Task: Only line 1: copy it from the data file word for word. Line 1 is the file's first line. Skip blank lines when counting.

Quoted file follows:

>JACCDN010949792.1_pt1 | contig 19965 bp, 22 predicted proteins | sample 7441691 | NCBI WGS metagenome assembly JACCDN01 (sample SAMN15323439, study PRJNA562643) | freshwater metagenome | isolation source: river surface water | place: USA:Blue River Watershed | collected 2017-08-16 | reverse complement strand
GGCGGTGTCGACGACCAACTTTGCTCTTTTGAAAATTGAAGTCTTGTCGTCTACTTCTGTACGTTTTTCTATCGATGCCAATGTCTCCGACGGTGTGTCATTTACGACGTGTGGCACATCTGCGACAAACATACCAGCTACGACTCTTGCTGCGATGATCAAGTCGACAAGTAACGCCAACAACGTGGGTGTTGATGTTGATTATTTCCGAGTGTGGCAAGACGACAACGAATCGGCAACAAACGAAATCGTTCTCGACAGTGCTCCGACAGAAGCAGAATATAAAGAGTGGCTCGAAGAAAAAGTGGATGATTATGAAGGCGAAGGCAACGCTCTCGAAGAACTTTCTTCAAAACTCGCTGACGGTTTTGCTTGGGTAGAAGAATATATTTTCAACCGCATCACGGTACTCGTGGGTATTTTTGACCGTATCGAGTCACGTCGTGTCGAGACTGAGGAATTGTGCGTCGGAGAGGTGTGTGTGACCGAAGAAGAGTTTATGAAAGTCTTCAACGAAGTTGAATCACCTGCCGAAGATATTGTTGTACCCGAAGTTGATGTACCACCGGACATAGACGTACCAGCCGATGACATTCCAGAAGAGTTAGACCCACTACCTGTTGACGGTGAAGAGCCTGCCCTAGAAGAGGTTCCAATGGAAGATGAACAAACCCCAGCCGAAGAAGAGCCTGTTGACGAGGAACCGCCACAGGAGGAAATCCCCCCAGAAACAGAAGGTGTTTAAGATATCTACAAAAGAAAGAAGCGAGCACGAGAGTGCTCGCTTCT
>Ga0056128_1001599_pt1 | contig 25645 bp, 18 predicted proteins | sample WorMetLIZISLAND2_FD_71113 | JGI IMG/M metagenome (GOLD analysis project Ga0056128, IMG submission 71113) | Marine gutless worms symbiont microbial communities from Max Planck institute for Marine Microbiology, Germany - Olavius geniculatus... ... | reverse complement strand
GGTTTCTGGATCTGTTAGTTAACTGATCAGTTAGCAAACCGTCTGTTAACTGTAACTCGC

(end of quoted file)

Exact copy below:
>JACCDN010949792.1_pt1 | contig 19965 bp, 22 predicted proteins | sample 7441691 | NCBI WGS metagenome assembly JACCDN01 (sample SAMN15323439, study PRJNA562643) | freshwater metagenome | isolation source: river surface water | place: USA:Blue River Watershed | collected 2017-08-16 | reverse complement strand